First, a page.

The only thing standing between me and dual citizenship was a short elevator ride up a Chicago skyscraper.
I nervously tapped my foot on the polished floor, waiting for the elevator doors to open. The high ceiling of the lobby was intimidating, and I nervously locked eyes with my mother. This was a moment full of meaning, a day I had anticipated for years.
My heart raced as the elevator light illuminated and the doors rolled open. My finger pressed the button for the 19th floor. The doors slid shut and the elevator began to glide upward.
My entire life has been a struggle for belonging. Ever since I was a toddler, I have had to navigate two languages, two religious traditions and two very different cultures. I’ve had my American citizenship since birth, but my connection to Costa Rica, my mother’s home country, had never been represented on paper. An early afternoon appointment at the Costa Rican consulate in Chicago was about to change that.
Second floor. The automated intercom voice announced the elevator’s first stop. I tried to remember what life was like at the age of 2, but all I could gather were secondhand memories based on old photos and my parents’ stories. They say that navigating cultural differences was natural for me as a toddler – I would know which people to speak to in which language, when to abide by certain cultural norms. My early childhood was full of reminders of my mixed heritage: macaroni stirred with seasoned beans, conversations riddled with Spanish and English, Costa Rican holidays celebrated among falling autumn leaves. I was immersed in an environment that attested to who I was, where cultural exchange was the norm, where I never had to doubt that I belonged.
Fifth floor. The elevator creaked to its next stop. At the age of 5 I started kindergarten, walking every day to an elementary school with a very low Latino population. There I found that one half of my identity was embraced and cherished, while the other half was seen as strange and foreign. Our class learned to sing “Yankee Doodle” but not the “Himno Nacional,” school lunches came with pizza and chips but no tamales or gallo pinto. Half of me felt out of place. I learned that I was different, or rather that I was half different.
As the elevator propelled upward, I remembered how over the years I learned to code switch, to display parts of my identity in certain situations and drop them when they were inconvenient. I dreaded that narrow liminal space of being both, where by embracing my full identity I would run the risk of losing touch with both sides of my background.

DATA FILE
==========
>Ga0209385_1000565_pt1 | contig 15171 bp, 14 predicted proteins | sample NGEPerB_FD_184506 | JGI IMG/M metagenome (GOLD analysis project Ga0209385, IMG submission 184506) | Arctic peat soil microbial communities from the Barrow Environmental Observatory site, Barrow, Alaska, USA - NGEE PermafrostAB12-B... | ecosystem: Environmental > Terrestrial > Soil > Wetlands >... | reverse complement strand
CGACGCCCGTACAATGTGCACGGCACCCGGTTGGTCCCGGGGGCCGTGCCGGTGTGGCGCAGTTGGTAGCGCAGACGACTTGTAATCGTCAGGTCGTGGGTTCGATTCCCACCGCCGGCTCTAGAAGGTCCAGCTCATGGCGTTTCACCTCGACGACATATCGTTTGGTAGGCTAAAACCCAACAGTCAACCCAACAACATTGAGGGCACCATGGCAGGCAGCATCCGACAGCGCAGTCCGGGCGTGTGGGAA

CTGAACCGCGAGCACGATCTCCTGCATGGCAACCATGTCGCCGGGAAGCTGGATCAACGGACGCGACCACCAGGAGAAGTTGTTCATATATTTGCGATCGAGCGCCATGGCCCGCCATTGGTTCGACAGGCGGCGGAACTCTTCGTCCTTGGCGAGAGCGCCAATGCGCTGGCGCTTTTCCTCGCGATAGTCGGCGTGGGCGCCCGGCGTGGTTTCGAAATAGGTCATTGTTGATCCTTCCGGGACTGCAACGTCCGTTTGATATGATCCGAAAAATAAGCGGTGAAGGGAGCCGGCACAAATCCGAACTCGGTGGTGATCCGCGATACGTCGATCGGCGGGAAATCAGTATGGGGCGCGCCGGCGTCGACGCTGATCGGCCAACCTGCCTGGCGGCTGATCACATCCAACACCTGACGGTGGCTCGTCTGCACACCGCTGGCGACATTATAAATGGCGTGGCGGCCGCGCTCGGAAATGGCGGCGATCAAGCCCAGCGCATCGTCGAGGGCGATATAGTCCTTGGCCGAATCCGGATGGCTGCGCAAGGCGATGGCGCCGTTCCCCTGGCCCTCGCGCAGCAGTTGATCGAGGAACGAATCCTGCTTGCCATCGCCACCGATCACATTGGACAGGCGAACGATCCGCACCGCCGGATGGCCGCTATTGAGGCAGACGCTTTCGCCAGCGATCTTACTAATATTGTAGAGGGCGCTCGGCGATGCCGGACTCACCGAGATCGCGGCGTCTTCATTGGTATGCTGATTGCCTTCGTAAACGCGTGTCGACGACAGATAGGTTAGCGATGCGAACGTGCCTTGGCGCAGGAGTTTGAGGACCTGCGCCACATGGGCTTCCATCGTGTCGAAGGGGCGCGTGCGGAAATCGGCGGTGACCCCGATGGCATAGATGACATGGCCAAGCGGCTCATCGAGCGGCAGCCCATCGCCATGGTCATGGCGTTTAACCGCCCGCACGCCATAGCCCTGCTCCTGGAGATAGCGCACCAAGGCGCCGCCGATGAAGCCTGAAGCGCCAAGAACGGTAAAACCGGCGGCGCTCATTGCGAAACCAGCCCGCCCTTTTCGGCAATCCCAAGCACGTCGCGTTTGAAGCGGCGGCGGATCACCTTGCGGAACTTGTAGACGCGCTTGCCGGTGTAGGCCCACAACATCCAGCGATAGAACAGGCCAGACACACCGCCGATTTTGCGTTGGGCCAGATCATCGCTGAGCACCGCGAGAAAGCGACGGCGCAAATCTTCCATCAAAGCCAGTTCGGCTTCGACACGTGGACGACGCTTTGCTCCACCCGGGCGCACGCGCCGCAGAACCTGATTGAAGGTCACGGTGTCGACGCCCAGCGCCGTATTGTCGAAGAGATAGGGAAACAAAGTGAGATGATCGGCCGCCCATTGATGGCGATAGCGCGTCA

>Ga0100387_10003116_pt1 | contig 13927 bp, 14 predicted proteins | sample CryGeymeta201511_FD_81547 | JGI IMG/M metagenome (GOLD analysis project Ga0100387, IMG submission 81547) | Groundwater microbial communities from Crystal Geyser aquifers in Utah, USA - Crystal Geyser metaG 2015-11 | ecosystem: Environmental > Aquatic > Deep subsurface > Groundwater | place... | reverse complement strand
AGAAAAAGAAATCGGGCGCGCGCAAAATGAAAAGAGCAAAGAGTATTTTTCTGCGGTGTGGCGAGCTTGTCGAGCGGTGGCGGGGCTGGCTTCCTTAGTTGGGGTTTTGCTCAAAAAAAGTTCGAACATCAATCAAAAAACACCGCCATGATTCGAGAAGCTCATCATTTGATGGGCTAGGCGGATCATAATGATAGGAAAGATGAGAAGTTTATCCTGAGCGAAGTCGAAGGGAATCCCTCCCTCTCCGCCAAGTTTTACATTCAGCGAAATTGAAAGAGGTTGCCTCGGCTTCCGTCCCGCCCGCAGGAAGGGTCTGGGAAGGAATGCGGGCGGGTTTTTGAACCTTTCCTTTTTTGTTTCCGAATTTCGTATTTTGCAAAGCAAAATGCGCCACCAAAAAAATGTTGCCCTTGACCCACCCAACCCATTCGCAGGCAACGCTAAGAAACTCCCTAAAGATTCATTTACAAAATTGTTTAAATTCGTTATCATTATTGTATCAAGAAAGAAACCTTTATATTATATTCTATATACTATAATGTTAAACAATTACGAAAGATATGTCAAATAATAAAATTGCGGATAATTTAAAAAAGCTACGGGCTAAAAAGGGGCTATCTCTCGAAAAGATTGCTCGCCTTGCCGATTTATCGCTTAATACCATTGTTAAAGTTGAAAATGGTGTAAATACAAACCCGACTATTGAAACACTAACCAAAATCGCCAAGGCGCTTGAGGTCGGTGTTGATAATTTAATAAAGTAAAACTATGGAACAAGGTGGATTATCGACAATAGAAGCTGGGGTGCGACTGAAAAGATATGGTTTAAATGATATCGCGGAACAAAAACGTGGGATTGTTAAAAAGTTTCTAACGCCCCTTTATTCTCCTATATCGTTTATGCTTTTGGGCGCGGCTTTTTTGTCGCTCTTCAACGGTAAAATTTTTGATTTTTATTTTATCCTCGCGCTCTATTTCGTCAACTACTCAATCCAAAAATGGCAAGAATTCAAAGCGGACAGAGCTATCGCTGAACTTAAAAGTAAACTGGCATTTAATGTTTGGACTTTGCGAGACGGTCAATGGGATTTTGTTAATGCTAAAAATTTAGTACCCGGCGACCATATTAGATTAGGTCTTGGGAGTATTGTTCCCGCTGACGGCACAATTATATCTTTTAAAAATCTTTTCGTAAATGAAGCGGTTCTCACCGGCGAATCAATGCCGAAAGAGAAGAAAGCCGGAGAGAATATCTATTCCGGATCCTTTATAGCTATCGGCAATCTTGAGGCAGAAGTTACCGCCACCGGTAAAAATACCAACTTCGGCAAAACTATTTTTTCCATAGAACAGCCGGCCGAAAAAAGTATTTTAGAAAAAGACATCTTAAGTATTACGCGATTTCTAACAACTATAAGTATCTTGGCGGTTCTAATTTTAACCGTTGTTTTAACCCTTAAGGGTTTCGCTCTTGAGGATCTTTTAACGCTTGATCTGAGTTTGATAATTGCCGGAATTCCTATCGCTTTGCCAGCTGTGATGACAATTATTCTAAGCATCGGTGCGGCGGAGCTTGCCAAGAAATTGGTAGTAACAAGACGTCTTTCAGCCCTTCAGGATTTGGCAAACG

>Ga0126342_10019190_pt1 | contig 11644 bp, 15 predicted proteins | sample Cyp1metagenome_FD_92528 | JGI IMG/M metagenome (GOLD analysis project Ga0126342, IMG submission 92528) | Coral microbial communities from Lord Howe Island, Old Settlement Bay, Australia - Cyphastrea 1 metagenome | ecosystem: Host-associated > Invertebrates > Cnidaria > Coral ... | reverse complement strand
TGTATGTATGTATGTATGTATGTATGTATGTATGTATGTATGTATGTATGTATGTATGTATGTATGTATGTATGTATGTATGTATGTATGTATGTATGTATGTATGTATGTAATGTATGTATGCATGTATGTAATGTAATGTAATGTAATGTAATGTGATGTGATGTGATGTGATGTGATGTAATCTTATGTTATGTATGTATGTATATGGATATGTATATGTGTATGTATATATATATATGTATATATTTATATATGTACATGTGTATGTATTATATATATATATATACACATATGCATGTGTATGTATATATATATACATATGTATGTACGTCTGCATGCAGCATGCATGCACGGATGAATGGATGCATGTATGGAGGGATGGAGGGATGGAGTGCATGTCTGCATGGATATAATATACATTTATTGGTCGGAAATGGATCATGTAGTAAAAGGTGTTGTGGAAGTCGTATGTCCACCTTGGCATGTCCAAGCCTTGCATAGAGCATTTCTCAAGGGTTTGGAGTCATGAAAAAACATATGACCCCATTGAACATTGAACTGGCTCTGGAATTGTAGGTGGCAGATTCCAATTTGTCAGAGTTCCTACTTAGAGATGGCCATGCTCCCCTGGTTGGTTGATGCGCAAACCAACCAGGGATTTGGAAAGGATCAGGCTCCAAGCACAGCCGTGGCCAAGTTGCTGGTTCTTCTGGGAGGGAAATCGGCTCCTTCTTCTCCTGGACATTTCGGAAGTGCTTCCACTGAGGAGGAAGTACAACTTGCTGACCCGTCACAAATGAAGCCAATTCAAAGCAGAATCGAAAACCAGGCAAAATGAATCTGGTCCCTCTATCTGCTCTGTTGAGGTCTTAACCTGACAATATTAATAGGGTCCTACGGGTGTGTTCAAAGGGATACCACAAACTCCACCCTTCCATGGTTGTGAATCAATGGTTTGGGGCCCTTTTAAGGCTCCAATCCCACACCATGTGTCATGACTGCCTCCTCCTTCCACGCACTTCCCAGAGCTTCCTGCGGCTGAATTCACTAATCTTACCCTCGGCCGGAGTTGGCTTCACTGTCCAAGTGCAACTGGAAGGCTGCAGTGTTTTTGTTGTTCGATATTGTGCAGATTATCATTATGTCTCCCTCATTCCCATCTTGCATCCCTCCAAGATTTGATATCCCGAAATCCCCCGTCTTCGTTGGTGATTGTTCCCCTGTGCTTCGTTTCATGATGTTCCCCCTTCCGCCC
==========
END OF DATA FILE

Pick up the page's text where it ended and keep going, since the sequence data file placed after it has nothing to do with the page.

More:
Fourteenth floor. When I was 14, my strategy of fitting in stopped working. Going to school in Costa Rica for the first time, I sat in a homogenous classroom where I was the exception. I tried everything I could to escape standing out – speaking exclusively in Spanish, packing classic Costa Rican snacks – but I was always still the American: the boy with imperfect grammar and the point person for questions about Donald Trump and “Stranger Things.” But my classmates’ attention was not negative; they spoke to me with intrigue and curiosity. They listened to my stories with captivated interest. They had questions. I realized that my background, those parts of my identity that would be inconvenient if my goal was to fit in, equipped me with answers.
Seventeenth floor. The robotic intercom voice drew me back into the moment as the elevator churned to one more stop. The consulate was two floors away. Here, at 17 years old, I was ready to acknowledge the wholeness of my identity as a product of two cultures. I had left behind my fear of not blending in. I would no longer be Costa Rican in some situations and American in others; I would be both, honestly and boldly, even if it set me apart.
Nineteenth floor. I walked out into the hallway with confidence in my step. It was time for me to embrace liminality, to encapsulate the beautiful complexities of my identity with the brush of a pen. From that moment on, I have carried two nationalities on my shoulders, proudly displaying each as an integral part of who I am.